Denver proved the power of e-bike rebates. Now, the discounts are going statewide
Denver kicked off a two-wheeled craze last year when it launched a program to offer residents steep discounts on electric bicycles.
Colorado is now gearing up to follow the lead of its capital city.
The Colorado Energy Office is putting the final touches on a $12 million program to provide e-bike rebates for low- and moderate-income residents. The state hasn't detailed the size of the discounts but plans to open applications sometime this summer.
Further incentives will soon be available to every Coloradan. Under legislation approved by state lawmakers earlier this week, residents at any income level could get a $450 tax rebate toward an e-bike purchase beginning in the spring of 2024. The legislation also doesn’t restrict combining the rebate with other local e-bike incentives like Denver’s.
"Electric bicycles are a great option to replace short car trips," said Will Toor, the director of the Colorado Energy Office. "This bill will also play a big role in improving air quality, promoting active lifestyles and saving Coloradans money on fuel costs.”
The new statewide tax credit is one piece of a climate package first pitched by Gov. Jared Polis. If he signs the legislation as expected, fiscal estimates suggest the program would cost the state around $100 million before it expires in 2033.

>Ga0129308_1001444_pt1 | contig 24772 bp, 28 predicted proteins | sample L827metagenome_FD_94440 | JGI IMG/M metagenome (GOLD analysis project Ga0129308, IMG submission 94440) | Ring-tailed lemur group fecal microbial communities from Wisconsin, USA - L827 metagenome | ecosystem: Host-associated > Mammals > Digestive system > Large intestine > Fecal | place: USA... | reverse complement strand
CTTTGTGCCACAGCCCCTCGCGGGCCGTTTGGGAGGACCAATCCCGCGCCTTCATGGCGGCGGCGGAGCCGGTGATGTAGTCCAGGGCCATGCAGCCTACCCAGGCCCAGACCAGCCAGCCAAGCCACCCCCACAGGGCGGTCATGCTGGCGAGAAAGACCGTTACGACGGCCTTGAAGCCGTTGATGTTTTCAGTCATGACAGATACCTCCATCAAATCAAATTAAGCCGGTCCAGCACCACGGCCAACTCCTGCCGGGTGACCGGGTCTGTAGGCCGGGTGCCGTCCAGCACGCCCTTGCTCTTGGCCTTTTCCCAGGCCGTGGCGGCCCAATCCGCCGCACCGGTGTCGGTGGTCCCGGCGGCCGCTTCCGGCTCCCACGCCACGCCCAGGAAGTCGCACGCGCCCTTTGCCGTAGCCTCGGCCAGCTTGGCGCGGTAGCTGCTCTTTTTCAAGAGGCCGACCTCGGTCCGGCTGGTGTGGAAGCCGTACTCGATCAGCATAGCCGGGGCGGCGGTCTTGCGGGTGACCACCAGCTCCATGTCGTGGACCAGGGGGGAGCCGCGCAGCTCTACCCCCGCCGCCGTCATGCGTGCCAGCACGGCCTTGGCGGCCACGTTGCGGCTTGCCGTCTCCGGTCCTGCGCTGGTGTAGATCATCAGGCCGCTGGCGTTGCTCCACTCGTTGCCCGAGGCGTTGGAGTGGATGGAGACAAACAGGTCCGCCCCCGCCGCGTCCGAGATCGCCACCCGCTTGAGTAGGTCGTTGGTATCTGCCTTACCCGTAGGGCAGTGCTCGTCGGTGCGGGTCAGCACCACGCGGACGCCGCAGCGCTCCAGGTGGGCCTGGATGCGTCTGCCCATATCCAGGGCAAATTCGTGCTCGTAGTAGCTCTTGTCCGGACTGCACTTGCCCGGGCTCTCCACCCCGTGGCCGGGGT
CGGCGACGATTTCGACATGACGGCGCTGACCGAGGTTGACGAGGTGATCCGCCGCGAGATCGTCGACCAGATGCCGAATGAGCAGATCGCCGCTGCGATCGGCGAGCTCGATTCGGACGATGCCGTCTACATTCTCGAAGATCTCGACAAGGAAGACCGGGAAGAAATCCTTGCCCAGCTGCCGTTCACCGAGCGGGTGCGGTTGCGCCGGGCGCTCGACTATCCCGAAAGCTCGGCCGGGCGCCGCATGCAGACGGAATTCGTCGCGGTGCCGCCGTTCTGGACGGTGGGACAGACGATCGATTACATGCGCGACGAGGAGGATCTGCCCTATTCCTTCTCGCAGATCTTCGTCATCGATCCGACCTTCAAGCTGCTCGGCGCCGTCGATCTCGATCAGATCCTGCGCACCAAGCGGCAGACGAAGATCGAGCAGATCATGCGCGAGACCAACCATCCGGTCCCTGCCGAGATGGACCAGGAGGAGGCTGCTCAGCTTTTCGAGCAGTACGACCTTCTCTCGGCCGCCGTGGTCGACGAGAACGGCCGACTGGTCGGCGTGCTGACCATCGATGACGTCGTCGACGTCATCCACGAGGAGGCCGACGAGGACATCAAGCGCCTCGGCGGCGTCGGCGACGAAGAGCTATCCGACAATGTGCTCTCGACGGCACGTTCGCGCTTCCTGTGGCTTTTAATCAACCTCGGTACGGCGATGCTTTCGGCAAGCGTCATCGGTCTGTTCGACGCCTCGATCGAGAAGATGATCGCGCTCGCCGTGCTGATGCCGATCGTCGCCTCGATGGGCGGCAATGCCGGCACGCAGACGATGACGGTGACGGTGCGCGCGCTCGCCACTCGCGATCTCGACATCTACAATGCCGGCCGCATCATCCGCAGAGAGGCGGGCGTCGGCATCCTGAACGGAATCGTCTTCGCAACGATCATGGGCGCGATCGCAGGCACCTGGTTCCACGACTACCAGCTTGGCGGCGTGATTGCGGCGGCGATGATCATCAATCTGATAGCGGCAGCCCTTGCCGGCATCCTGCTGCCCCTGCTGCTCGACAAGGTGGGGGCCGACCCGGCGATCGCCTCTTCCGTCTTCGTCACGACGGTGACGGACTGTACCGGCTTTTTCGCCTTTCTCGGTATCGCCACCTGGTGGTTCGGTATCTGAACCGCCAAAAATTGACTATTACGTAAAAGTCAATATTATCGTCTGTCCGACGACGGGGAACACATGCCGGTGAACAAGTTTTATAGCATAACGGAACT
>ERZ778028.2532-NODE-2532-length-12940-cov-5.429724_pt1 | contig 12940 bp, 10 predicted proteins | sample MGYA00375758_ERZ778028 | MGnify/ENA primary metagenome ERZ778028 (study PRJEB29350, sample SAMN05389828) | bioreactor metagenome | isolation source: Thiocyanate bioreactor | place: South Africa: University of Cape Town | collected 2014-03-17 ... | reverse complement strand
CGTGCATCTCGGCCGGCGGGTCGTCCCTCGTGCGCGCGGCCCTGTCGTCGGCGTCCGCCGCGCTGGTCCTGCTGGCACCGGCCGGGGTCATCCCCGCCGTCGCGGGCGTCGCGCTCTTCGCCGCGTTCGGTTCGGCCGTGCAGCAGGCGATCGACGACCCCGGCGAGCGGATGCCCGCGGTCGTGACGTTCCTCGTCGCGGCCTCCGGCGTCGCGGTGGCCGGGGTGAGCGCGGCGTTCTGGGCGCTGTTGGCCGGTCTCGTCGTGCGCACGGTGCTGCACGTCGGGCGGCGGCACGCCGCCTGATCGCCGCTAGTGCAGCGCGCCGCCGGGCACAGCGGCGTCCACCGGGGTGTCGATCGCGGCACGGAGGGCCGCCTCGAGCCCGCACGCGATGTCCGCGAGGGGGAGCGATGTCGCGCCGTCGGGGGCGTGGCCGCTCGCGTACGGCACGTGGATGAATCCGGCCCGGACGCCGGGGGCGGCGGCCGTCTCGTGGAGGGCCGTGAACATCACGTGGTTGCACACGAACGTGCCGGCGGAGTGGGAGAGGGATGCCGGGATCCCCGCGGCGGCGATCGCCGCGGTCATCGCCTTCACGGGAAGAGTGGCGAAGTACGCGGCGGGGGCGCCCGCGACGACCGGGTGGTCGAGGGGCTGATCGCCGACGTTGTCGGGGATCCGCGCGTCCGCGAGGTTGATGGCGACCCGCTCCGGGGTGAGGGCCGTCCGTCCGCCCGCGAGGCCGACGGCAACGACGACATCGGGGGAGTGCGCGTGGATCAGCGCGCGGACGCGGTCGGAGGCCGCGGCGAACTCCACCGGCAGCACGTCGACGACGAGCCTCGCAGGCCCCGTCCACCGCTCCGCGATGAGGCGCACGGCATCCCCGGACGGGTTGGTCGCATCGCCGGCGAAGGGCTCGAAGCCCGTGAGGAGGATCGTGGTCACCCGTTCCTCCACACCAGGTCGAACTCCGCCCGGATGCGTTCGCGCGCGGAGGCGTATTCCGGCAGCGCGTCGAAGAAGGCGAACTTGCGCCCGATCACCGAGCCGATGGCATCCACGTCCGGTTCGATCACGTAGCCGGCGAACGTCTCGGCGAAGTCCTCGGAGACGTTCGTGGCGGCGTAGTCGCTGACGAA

That prediction comes with a major asterisk, though. Under the bill, if the state's economy grows by less than 4 percent in a given year, the e-bike tax credit would be cut in half.
Colorado's plans could nevertheless amount to the country's single largest bet on e-bikes. Data assembled by Portland State University shows other states have proposed or approved programs with larger individual discounts, but they’re only available to residents below a certain income.
Colorado's e-bike tax credit, by contrast, will be available to everyone. There’s also no cap on the total number of available discounts either, so the state must cover the cost if applications exceed expectations.
Rachel Hultin, the sustainable transportation director and acting policy director with Bicycle Colorado, sees a potential political benefit in generous, widely accessible rebates. In the long term, she hopes it helps build a chorus of cyclists pushing for more bike paths and bike lanes.
"We're really excited to see those e-bike riders advocating for more safe spaces to ride those bikes," Hultin said.
An original draft called for an $800 e-bike tax credit. Hultin says lawmakers clipped the total as they looked to trim the budget during the legislative session.
But the bill includes a suite of other discounts for climate-friendly purchases.
Colorado will double its electric vehicle tax rebates from $2,500 to $5,000. Residents who purchase heat pumps — efficient electric machines for home heating and cooling — could get a discount worth up to $3,000 through a new refundable tax credit.
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